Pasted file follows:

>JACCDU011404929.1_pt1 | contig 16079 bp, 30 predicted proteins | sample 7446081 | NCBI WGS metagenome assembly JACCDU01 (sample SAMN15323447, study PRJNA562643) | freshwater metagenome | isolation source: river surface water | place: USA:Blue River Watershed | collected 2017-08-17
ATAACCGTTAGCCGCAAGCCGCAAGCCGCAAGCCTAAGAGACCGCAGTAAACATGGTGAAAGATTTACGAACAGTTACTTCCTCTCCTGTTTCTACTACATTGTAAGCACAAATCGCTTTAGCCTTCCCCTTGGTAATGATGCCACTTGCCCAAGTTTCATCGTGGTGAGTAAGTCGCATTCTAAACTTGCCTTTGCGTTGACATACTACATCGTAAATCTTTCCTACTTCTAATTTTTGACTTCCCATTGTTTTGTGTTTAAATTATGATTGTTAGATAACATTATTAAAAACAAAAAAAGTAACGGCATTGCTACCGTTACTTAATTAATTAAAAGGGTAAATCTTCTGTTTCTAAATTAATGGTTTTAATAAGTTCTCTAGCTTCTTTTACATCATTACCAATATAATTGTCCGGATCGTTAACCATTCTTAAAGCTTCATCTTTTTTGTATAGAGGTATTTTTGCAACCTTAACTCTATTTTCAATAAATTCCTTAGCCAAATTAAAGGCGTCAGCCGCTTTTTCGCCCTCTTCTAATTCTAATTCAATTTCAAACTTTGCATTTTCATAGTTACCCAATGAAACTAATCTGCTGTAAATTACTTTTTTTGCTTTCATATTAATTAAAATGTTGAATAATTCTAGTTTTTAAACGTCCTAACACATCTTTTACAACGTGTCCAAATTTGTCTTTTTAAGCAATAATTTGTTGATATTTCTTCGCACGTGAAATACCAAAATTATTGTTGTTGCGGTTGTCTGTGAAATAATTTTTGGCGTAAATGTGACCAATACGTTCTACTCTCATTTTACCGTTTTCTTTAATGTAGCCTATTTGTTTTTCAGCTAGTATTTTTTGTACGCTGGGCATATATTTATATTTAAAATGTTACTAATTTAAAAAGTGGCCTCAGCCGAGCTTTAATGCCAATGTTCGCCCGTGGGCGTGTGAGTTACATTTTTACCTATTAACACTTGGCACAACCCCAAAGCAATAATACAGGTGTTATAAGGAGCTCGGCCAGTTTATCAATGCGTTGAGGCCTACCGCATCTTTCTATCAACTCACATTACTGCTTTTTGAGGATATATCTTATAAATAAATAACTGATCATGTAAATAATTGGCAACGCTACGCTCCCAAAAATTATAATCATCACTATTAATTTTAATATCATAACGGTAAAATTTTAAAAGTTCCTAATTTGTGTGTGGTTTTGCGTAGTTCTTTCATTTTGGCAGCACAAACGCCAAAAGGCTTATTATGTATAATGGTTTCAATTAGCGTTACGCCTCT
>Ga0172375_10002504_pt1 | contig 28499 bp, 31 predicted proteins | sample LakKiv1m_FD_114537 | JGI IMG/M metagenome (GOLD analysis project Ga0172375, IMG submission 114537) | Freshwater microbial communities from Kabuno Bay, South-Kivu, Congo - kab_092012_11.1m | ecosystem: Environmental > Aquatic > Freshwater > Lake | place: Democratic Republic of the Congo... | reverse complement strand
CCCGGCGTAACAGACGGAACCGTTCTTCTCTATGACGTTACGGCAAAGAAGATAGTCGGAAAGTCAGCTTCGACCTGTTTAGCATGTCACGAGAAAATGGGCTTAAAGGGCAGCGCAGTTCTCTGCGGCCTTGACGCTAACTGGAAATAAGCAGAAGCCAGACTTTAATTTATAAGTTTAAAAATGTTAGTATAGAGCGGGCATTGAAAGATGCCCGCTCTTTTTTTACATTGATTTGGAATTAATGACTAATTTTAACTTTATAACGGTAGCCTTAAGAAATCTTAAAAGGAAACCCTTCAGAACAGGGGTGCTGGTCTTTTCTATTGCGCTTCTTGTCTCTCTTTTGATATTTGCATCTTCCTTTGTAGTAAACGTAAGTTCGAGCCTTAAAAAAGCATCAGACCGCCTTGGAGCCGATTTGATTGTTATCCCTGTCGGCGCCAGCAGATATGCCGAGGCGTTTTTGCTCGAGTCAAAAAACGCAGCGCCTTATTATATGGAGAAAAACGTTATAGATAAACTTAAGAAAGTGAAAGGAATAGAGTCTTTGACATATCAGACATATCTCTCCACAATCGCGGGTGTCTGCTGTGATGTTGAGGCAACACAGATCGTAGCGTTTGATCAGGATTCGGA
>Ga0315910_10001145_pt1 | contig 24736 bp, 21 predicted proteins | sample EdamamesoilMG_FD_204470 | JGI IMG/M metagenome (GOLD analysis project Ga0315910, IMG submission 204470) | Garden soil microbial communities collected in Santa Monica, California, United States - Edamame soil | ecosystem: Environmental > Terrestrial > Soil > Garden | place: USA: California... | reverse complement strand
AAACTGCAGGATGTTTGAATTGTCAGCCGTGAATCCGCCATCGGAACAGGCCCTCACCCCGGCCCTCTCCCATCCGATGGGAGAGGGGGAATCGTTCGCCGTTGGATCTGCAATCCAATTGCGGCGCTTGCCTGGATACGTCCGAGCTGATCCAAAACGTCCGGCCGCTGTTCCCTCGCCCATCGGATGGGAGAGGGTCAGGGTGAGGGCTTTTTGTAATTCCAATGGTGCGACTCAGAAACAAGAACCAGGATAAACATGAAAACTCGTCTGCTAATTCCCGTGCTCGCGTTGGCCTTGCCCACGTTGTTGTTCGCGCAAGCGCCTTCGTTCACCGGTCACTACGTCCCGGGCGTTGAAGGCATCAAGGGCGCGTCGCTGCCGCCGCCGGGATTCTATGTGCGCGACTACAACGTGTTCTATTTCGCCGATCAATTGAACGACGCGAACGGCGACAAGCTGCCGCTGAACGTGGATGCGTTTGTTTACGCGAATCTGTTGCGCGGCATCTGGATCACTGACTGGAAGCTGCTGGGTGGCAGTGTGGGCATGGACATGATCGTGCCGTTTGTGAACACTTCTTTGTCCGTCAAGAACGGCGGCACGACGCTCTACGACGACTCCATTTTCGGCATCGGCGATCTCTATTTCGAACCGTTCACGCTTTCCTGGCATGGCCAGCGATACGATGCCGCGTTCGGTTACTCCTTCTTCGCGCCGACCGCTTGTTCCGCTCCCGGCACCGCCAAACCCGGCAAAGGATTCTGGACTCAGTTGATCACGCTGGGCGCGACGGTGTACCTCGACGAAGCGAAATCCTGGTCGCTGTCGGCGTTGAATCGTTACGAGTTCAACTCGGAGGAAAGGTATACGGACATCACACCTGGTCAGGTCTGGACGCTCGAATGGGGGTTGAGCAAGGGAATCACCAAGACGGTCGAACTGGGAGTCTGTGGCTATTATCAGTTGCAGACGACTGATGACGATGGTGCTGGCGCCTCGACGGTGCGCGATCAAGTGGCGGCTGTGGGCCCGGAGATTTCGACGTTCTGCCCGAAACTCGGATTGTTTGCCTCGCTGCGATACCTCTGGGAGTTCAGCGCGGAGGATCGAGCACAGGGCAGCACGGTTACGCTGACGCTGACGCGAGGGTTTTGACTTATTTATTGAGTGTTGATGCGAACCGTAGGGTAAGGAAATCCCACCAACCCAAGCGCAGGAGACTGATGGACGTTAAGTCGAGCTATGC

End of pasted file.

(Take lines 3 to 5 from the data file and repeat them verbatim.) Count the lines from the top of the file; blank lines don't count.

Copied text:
>Ga0172375_10002504_pt1 | contig 28499 bp, 31 predicted proteins | sample LakKiv1m_FD_114537 | JGI IMG/M metagenome (GOLD analysis project Ga0172375, IMG submission 114537) | Freshwater microbial communities from Kabuno Bay, South-Kivu, Congo - kab_092012_11.1m | ecosystem: Environmental > Aquatic > Freshwater > Lake | place: Democratic Republic of the Congo... | reverse complement strand
CCCGGCGTAACAGACGGAACCGTTCTTCTCTATGACGTTACGGCAAAGAAGATAGTCGGAAAGTCAGCTTCGACCTGTTTAGCATGTCACGAGAAAATGGGCTTAAAGGGCAGCGCAGTTCTCTGCGGCCTTGACGCTAACTGGAAATAAGCAGAAGCCAGACTTTAATTTATAAGTTTAAAAATGTTAGTATAGAGCGGGCATTGAAAGATGCCCGCTCTTTTTTTACATTGATTTGGAATTAATGACTAATTTTAACTTTATAACGGTAGCCTTAAGAAATCTTAAAAGGAAACCCTTCAGAACAGGGGTGCTGGTCTTTTCTATTGCGCTTCTTGTCTCTCTTTTGATATTTGCATCTTCCTTTGTAGTAAACGTAAGTTCGAGCCTTAAAAAAGCATCAGACCGCCTTGGAGCCGATTTGATTGTTATCCCTGTCGGCGCCAGCAGATATGCCGAGGCGTTTTTGCTCGAGTCAAAAAACGCAGCGCCTTATTATATGGAGAAAAACGTTATAGATAAACTTAAGAAAGTGAAAGGAATAGAGTCTTTGACATATCAGACATATCTCTCCACAATCGCGGGTGTCTGCTGTGATGTTGAGGCAACACAGATCGTAGCGTTTGATCAGGATTCGGA
>Ga0315910_10001145_pt1 | contig 24736 bp, 21 predicted proteins | sample EdamamesoilMG_FD_204470 | JGI IMG/M metagenome (GOLD analysis project Ga0315910, IMG submission 204470) | Garden soil microbial communities collected in Santa Monica, California, United States - Edamame soil | ecosystem: Environmental > Terrestrial > Soil > Garden | place: USA: California... | reverse complement strand